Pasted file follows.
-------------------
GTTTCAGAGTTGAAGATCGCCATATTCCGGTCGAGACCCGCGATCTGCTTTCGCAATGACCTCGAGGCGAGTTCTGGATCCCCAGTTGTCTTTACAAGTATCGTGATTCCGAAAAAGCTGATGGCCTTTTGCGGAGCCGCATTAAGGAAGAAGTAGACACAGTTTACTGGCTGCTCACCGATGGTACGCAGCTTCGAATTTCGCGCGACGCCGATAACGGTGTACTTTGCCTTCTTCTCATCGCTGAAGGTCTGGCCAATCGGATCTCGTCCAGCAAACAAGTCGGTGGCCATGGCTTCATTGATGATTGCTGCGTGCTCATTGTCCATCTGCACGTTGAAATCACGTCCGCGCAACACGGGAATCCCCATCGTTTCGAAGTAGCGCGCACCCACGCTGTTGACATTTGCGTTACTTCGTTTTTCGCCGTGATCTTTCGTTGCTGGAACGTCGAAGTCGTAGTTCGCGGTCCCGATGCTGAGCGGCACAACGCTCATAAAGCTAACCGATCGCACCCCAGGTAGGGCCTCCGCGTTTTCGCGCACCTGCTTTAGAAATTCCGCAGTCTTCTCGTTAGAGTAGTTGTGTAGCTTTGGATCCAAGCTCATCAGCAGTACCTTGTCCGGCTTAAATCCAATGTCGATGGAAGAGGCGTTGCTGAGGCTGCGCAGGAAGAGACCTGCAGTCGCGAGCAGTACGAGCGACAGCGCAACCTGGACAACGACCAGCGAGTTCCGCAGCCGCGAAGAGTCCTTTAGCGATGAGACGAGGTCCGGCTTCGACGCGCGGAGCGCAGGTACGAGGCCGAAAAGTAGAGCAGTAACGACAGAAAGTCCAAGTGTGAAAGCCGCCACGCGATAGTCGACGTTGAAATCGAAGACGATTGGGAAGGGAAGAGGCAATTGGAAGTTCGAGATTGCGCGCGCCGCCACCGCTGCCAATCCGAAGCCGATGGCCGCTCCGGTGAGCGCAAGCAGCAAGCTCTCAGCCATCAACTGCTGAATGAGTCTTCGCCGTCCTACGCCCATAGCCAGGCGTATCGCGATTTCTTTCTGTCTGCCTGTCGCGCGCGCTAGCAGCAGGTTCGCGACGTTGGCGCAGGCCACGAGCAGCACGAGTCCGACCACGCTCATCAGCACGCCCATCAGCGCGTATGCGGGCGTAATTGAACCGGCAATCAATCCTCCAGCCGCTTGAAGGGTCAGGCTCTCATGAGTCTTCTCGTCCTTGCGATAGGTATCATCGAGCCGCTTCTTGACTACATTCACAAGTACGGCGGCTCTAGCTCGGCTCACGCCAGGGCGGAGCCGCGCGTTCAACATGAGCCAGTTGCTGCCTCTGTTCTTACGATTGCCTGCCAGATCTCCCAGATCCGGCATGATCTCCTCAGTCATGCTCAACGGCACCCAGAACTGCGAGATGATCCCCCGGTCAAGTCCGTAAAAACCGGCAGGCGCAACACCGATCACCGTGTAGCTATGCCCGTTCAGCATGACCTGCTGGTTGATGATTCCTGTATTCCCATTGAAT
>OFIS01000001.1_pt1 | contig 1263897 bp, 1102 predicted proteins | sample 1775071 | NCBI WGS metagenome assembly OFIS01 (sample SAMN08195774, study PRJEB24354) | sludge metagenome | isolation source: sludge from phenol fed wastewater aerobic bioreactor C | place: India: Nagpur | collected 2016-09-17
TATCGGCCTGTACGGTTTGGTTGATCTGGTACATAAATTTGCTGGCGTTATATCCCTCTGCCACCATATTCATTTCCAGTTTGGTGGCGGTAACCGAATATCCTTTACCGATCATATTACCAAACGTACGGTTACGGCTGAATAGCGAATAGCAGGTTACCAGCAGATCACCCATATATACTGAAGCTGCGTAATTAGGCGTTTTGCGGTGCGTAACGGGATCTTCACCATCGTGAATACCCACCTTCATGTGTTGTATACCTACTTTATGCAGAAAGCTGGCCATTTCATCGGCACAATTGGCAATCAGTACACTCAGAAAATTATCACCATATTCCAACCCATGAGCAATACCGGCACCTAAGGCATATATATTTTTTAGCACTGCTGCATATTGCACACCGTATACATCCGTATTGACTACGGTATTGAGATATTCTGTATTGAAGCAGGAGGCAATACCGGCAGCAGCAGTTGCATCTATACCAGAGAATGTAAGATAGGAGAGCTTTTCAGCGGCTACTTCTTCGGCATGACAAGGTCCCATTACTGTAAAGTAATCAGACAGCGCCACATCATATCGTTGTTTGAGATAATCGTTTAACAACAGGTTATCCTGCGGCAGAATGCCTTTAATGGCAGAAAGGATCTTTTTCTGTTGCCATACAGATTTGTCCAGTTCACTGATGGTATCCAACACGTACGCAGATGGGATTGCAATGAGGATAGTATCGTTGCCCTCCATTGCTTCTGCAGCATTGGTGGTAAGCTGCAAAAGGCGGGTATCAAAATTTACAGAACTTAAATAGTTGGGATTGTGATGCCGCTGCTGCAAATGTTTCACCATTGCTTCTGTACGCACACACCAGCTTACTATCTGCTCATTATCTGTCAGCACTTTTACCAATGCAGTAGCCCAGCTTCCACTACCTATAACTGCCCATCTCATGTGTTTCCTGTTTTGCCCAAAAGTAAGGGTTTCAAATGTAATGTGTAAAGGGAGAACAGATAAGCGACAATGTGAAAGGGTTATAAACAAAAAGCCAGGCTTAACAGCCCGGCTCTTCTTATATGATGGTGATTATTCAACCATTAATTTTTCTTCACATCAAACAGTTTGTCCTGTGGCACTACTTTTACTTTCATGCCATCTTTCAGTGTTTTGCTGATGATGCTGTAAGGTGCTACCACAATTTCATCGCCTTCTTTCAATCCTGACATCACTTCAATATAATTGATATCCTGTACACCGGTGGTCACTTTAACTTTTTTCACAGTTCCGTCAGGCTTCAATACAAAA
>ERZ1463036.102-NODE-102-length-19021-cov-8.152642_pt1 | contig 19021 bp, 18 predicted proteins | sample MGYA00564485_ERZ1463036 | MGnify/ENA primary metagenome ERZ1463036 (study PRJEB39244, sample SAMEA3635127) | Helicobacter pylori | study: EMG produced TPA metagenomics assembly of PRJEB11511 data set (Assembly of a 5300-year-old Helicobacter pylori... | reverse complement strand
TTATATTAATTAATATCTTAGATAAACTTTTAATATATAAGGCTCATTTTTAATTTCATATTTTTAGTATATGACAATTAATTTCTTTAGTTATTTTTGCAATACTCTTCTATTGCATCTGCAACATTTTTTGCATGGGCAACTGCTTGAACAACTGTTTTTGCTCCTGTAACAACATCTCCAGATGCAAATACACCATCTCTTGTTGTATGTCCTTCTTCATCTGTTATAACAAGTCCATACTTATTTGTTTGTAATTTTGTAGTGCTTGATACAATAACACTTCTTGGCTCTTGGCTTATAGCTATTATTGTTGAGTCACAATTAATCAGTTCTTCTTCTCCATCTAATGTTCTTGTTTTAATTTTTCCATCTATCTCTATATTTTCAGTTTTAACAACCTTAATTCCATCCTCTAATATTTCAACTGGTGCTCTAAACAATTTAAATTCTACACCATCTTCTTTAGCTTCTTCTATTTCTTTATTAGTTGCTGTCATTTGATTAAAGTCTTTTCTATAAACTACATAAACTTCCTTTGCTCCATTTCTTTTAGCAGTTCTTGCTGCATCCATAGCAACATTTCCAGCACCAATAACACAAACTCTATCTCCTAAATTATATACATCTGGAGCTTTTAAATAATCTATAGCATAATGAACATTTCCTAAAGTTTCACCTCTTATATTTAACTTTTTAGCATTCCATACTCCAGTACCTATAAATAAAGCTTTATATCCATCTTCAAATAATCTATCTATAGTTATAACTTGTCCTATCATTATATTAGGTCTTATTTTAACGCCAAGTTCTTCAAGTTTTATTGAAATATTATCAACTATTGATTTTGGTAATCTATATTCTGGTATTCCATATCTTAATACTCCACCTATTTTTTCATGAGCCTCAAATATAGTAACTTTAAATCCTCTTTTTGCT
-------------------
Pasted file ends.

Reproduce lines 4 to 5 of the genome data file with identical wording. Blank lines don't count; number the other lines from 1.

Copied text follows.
>ERZ1463036.102-NODE-102-length-19021-cov-8.152642_pt1 | contig 19021 bp, 18 predicted proteins | sample MGYA00564485_ERZ1463036 | MGnify/ENA primary metagenome ERZ1463036 (study PRJEB39244, sample SAMEA3635127) | Helicobacter pylori | study: EMG produced TPA metagenomics assembly of PRJEB11511 data set (Assembly of a 5300-year-old Helicobacter pylori... | reverse complement strand
TTATATTAATTAATATCTTAGATAAACTTTTAATATATAAGGCTCATTTTTAATTTCATATTTTTAGTATATGACAATTAATTTCTTTAGTTATTTTTGCAATACTCTTCTATTGCATCTGCAACATTTTTTGCATGGGCAACTGCTTGAACAACTGTTTTTGCTCCTGTAACAACATCTCCAGATGCAAATACACCATCTCTTGTTGTATGTCCTTCTTCATCTGTTATAACAAGTCCATACTTATTTGTTTGTAATTTTGTAGTGCTTGATACAATAACACTTCTTGGCTCTTGGCTTATAGCTATTATTGTTGAGTCACAATTAATCAGTTCTTCTTCTCCATCTAATGTTCTTGTTTTAATTTTTCCATCTATCTCTATATTTTCAGTTTTAACAACCTTAATTCCATCCTCTAATATTTCAACTGGTGCTCTAAACAATTTAAATTCTACACCATCTTCTTTAGCTTCTTCTATTTCTTTATTAGTTGCTGTCATTTGATTAAAGTCTTTTCTATAAACTACATAAACTTCCTTTGCTCCATTTCTTTTAGCAGTTCTTGCTGCATCCATAGCAACATTTCCAGCACCAATAACACAAACTCTATCTCCTAAATTATATACATCTGGAGCTTTTAAATAATCTATAGCATAATGAACATTTCCTAAAGTTTCACCTCTTATATTTAACTTTTTAGCATTCCATACTCCAGTACCTATAAATAAAGCTTTATATCCATCTTCAAATAATCTATCTATAGTTATAACTTGTCCTATCATTATATTAGGTCTTATTTTAACGCCAAGTTCTTCAAGTTTTATTGAAATATTATCAACTATTGATTTTGGTAATCTATATTCTGGTATTCCATATCTTAATACTCCACCTATTTTTTCATGAGCCTCAAATATAGTAACTTTAAATCCTCTTTTTGCT